22 Matching Annotations
  1. Dec 2016
    1. “The repairs are not done at home, and I cannot possibly leave town just now. Of course if you were in any danger, I could and would, but you really are better, dear, whether you can see it or not. I am a doctor, dear, and I know. You are gaining flesh and color, your appetite is better, I feel really much easier about you.”

      The fact that he takes into account her current fear of being in danger implies his disbelief and further proves this not only doctor to patient relationship, but also men to women funnel of "knowledge" within the context or historical perspective of the story.

  2. Oct 2016
    1. Rock and no water and the sandy road

    2. walked among the lowest of the dead.

    3. From satin

    4. Here is no water but only rock

      This obsession with "rock" and "water" can be tied to images of nature and a state of constant flow to dry and cracked. If this section or book lacks water, then it lacks flow and a substance it needs for survival in a natural sense. Again, we are faced with imagery of death in a metaphor.

    5. Consider Phlebas, who was once handsome and tall as you.

      A reference to the cards that were drawn within the first book, as well as the line implying that great things that once were, are fading,

    6. Burning burning burning burning

      This is the only line that might have related to the "fire" within his sermon title. As well as the images that surfaced prior to this "book."

    7. From satin

      The beginning of this line correlates with the constant image of "flames," "smoke," "fiery," "firelight," etc. "From satin" appears to be a reference towards Lucifer himself in relation to this woman that is sitting in her chair, "like a burnished throne."

    8. Sighs, short and infrequent, were exhaled,

      Branching off the imagery prior to this line, it seems as though the speaker is fixated on the "unreal city" in relation to the death that has "undone" the people of this city. I would think that the "sighs" are short and infrequent due to the fact that the people are surrounded by sorrow and sadness, unable to feel any bit of relief or calming state.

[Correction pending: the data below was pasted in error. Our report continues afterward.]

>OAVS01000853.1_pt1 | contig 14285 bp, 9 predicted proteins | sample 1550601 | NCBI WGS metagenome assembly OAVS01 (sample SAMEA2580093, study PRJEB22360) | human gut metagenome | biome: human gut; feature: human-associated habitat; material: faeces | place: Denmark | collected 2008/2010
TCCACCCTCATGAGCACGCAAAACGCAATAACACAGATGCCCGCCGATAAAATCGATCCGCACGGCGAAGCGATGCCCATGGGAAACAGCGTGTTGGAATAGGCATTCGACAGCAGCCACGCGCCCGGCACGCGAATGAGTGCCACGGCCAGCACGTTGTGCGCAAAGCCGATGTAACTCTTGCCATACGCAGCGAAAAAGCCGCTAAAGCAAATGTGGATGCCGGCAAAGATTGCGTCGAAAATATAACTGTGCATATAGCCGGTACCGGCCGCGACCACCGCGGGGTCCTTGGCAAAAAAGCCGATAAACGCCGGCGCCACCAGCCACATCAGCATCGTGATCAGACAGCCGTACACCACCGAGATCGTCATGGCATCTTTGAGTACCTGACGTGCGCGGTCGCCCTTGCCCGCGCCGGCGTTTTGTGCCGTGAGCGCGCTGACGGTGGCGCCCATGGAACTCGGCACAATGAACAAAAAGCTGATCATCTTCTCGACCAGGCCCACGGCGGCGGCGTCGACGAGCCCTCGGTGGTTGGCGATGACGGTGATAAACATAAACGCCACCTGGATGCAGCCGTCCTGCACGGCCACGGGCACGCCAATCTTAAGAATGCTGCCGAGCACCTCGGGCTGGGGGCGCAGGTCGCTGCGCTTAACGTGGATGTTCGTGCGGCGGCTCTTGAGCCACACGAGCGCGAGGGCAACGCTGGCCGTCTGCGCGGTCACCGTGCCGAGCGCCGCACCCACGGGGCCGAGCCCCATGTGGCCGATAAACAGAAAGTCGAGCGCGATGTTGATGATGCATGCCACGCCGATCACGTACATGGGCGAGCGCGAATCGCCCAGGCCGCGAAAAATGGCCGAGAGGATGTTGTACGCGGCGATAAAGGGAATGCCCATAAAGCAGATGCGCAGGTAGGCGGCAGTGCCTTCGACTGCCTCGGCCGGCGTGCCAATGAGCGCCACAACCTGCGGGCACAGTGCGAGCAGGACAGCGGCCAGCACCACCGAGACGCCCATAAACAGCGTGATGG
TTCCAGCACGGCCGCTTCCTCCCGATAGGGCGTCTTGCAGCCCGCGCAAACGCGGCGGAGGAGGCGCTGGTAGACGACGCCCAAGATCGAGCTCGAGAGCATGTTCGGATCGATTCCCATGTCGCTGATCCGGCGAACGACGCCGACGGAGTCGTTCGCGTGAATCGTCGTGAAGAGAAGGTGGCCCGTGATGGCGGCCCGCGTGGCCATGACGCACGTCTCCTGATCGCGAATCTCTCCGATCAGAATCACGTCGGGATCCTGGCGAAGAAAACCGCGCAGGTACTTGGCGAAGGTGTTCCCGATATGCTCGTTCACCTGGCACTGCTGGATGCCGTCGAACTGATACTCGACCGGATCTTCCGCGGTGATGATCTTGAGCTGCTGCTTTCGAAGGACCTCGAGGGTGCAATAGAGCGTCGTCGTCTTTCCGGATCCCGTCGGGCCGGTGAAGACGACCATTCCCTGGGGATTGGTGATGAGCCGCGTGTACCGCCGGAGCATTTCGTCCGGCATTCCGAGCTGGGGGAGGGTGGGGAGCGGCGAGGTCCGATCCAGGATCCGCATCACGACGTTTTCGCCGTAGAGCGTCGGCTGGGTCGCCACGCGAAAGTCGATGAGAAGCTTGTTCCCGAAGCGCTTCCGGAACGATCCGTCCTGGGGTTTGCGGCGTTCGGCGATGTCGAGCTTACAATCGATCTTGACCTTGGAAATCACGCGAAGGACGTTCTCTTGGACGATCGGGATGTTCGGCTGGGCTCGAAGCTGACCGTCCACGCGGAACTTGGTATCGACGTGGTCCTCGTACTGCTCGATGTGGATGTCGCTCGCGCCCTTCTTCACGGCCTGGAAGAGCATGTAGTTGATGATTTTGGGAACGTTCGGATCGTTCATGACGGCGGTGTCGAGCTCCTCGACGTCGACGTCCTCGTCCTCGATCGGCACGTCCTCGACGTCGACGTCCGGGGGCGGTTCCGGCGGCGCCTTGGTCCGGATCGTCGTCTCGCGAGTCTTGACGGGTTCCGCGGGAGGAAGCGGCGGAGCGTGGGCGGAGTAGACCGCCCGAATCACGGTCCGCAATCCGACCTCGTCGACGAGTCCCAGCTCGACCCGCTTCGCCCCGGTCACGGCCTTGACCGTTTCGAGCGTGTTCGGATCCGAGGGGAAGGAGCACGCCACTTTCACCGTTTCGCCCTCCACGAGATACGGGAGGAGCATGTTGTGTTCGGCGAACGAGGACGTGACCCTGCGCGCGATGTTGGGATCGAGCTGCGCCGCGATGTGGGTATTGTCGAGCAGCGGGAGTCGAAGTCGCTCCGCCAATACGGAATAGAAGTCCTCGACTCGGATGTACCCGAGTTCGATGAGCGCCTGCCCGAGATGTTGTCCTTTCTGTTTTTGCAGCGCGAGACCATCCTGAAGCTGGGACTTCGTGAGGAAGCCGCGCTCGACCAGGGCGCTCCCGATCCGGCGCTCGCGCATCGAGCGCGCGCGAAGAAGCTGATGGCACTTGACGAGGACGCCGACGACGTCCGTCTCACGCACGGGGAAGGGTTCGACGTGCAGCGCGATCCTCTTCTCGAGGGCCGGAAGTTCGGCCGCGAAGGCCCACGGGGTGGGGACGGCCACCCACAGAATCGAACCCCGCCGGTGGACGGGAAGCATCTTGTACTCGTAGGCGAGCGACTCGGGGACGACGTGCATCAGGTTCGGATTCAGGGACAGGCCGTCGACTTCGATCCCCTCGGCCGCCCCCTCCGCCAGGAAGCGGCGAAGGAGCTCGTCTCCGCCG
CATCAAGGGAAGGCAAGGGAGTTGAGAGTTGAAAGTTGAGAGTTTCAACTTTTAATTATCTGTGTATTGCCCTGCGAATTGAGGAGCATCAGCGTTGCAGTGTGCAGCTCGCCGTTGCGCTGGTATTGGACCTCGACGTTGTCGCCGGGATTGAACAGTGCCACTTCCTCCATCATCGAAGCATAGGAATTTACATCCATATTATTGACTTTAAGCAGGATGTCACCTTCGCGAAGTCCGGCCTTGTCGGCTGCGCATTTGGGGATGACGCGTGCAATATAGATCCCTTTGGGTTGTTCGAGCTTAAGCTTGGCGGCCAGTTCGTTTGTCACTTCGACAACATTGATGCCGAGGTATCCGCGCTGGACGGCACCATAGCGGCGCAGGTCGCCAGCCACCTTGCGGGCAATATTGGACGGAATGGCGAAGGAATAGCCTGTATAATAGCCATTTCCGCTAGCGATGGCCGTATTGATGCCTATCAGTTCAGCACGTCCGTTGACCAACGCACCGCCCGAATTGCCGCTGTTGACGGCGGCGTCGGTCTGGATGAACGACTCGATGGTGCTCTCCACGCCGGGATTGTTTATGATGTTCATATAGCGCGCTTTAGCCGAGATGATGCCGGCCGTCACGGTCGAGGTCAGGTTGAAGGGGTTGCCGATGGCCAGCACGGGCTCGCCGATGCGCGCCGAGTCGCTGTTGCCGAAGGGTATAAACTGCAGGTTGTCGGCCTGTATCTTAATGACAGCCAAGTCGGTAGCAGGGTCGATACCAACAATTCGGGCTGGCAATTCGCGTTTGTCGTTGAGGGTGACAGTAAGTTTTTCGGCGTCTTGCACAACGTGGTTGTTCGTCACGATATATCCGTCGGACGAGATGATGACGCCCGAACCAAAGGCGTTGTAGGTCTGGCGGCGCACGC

3. Sep 2016
    1. Happy

      Is the speaker unable to truly be happy at this point? He or she does not appear to be able to finish the sentence with "all the time."

    2. Left

      Does this "leaving," or repetition of the word "left" point towards this person named at the beginning of the piece?

    3. stay

      Why the indecisiveness of wanting philip to come, then go and possibly stay?

    1. He

      I am wondering whether or not this is the horse which the speaker/narrator also seems to have insight on the thoughts of this animal and his curiosity as to why the speaker is stopping in the middle of no where to look at deep, dark, woods.

    2. dark

      It is difficult to choose one word within this piece, though I do believe "dark" is one word in the poem of importance, as it is not only repeated which points to it's significance, but also representative of the mystical and "dark" nature of the poem and the woods which draw the speaker to view as they "fill up with snow" on the "darkest evening of the year."

    3. sigh

      I would say that even though the speaker took the "road less traveled by," and claims that it "has made all the difference," the incorporation of "sigh" might hint at his curiosity as to what the other road might have lead to in terms of success, happiness, fulfillment, joy etc.

    1. Tragedy

      It struck me within line 10 and 11 that the author began with a negative word, followed by six words of positive nature, only to conclude with another negative word. He mentions patterns, although it could be mere random coincidence.

    1. regretfully

      The man consistently raises his drink up throughout the poem, yet sadness is conveyed through the word choice following his final raise of his jug. This act appears to normally be a cheerful and social inclination that is now a "regretful" action.

    2. loneliness

      This image or feeling of being lonely reoccurs more than once in this piece, as it becomes somewhat clear that the narrator or man within the story might imply that although there once was a time when loneliness wasn't an issue, it is now.

    1. Great men before great monuments express great truths, provided they are not taken too solemnly. Adams never tired of quoting the supreme phrase of his idol Gibbon, before the Gothic cathedrals: “I darted a contemptuous look on the stately monuments of superstition.”

      This entire perspective on "great monuments" is quite clever and relatable. The great truth from the great men is only as great provided they do not take the great monument so seriously. Witty and wise outlook.

    1. From the oak turned to a wall

      I came back to appreciate this line as it struck me upon reading the poem once more. The narrator acknowledges the fact that there will/might be an issue in our ecological perspective among the rest of our flaws as human beings on this planet. We destroy miles and miles of trees or "oak" to make room for man made structures. "They Lion" grows because we feed it our flaws and destructive methods of living.

    2. They feed they Lion and he comes.

      I thought the author's choice to repeat "they lion grow" up until the concluding line was useful in depicting the image, as the final line was altered to reveal the fact that all of the happenings within this flawed society have finally led to it's inevitable self-destruction.

  4. Aug 2016
    1. Kiss My Ass

      Was unsure of the need for the capitalization of "Kiss My Ass" in relation to "West Virginia," though it does aid in conveying the anger or resentment felt throughout this poem.